Forty Miles from Tel Aviv
"The provocative play, which gets inside the head — and family — of a Palestinian suicide bomber, was once again performed by Diep Huynh and Anahid Shahrik, terrific as the hopeless husband and the unsuspecting wife. Beautiful connection between the two, under Delicia Turner Sonnenberg’s precisely choreographed direction."
"Anahid Shahrik is incandescent as the adoring wife who will do just about anything for her handsome husband. Just about."
“Forty Miles from Tel Aviv ... luminously acted by Diep Huynh and Anahid Shahrik, who play a loving West Bank couple dealing with a desperate, horrific act." - Pat Launer, Emmy Award-winning, San Diego Theater Critic and Arts Writer
FORTY MILES FROM TEL AVIV is a new play by young playwright Brandon Alter and winner of the McDonald Playwriting Award and Playwrights Project.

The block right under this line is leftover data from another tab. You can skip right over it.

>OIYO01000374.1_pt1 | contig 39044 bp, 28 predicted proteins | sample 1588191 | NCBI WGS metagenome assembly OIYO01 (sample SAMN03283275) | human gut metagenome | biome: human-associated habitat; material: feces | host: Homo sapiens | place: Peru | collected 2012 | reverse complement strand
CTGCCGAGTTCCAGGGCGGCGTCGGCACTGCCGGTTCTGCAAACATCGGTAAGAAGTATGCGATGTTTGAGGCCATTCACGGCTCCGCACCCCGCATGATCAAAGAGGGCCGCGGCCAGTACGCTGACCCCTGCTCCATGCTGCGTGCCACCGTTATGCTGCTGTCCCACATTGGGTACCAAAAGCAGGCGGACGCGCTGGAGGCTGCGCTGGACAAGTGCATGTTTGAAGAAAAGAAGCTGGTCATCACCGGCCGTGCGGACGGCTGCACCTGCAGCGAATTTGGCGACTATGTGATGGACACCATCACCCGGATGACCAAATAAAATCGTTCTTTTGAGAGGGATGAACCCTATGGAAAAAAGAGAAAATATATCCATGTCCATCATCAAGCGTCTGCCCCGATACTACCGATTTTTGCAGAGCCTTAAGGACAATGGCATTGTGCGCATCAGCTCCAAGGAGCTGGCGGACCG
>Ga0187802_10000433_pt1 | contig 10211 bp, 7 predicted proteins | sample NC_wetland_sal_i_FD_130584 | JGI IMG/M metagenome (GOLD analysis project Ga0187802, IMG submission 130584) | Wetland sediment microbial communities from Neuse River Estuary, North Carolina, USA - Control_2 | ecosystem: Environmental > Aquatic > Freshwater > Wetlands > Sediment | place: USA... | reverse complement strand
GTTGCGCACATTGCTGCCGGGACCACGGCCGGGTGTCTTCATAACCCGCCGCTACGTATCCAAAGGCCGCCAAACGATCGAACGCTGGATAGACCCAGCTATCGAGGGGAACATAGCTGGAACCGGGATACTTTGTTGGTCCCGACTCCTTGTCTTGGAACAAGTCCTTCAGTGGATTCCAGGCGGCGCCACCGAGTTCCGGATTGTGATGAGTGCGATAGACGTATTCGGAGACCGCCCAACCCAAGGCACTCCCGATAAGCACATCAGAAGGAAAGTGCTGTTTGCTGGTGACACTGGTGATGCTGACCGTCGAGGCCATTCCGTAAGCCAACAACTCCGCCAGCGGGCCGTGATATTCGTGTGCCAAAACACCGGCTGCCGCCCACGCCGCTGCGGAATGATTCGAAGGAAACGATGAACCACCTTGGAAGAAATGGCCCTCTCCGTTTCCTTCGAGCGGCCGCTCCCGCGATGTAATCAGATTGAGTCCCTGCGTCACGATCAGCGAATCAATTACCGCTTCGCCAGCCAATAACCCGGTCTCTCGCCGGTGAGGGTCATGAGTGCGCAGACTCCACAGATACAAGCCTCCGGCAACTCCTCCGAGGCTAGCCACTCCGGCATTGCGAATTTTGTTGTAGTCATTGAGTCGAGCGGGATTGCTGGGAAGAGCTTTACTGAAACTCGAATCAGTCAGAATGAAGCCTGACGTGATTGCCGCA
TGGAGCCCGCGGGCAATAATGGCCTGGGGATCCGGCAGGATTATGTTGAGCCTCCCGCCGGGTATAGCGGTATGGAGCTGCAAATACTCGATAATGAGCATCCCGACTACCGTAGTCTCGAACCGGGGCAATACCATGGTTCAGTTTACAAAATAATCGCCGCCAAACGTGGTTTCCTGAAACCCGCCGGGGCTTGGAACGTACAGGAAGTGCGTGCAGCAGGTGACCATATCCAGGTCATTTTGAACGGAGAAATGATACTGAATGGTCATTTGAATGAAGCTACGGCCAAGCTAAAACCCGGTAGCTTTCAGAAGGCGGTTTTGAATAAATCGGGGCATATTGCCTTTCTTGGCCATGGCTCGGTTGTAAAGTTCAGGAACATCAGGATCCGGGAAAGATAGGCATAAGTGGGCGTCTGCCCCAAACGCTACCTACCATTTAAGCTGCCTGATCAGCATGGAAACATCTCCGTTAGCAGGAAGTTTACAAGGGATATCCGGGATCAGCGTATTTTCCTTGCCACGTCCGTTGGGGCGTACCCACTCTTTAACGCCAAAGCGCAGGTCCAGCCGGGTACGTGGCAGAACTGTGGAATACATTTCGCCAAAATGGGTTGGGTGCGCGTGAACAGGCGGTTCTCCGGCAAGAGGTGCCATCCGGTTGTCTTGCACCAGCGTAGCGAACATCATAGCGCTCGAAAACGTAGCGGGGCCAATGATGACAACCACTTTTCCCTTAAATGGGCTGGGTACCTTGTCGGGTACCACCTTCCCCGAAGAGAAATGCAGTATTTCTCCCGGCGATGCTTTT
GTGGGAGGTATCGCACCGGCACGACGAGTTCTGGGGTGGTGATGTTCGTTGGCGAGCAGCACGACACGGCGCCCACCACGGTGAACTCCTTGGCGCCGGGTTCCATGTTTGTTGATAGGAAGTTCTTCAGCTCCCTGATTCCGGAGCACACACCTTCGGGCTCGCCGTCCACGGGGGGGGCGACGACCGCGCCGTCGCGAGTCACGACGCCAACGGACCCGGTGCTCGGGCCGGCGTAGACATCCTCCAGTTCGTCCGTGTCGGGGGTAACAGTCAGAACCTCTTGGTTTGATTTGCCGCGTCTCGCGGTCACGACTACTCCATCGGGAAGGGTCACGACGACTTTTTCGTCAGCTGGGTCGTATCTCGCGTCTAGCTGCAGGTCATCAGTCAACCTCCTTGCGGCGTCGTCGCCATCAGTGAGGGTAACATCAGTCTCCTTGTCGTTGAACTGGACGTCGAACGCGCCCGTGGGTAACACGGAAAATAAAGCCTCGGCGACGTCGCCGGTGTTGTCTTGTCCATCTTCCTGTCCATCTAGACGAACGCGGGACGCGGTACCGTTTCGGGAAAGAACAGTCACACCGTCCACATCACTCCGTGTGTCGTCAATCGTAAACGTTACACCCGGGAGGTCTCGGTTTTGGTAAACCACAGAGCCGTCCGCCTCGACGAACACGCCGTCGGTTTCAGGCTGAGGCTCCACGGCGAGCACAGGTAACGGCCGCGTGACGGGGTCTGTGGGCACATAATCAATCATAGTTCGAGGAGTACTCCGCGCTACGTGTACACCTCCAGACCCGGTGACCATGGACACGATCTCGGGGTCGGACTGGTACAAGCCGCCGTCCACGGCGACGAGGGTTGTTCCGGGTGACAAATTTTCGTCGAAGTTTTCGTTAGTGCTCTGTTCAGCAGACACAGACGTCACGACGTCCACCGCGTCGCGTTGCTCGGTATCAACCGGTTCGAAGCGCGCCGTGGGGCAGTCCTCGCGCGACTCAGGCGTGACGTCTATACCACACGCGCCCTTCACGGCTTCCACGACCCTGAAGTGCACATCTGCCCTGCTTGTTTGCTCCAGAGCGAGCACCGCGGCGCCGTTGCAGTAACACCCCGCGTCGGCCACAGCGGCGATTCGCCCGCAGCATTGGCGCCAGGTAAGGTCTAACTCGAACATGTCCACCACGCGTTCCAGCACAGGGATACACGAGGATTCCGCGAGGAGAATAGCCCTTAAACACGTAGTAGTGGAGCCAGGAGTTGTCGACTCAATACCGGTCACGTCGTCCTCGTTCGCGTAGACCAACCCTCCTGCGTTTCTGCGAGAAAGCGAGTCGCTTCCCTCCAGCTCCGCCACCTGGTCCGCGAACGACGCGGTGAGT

Malik is a student of law in the West Bank who’s run out of time, money and hope. His wife, Salah, watches over the household, the children, the dwindling budget and larder, and manages to find the joy to go on, and even to dance. When the play opens, she’s so happy her husband has the day off, the children are at school, and they have a large chunk of time alone together. A whole day. And then, a phone call comes, and everything begins to unravel.
Maybe we never know our mates; we barely even know ourselves. And what is the price of self-respect? How much is one willing to give up? To pay? These are heady questions, poetically posed, wrapped up in a loving, sensual relationship. Sonnenberg has more choreographed than directed; every move is evocative of the Middle East’s push-pull of faith and despair.
Needs clash with desires. Family love is pitted against cultural conflict. The language is beautiful, the production stunning, with a magnificent earth-toned, sun-bleached set, suggestive sand-blocks and pillars, all redolent of better, brighter times.
There are no heroes and villains here. There is no condemnation or exoneration. Alter is more interested in exploring the questions than providing answers. But by putting a human face on the ‘monstrous enemy,’ he allows us all to experience empathy. And maybe that is the first baby step toward peace.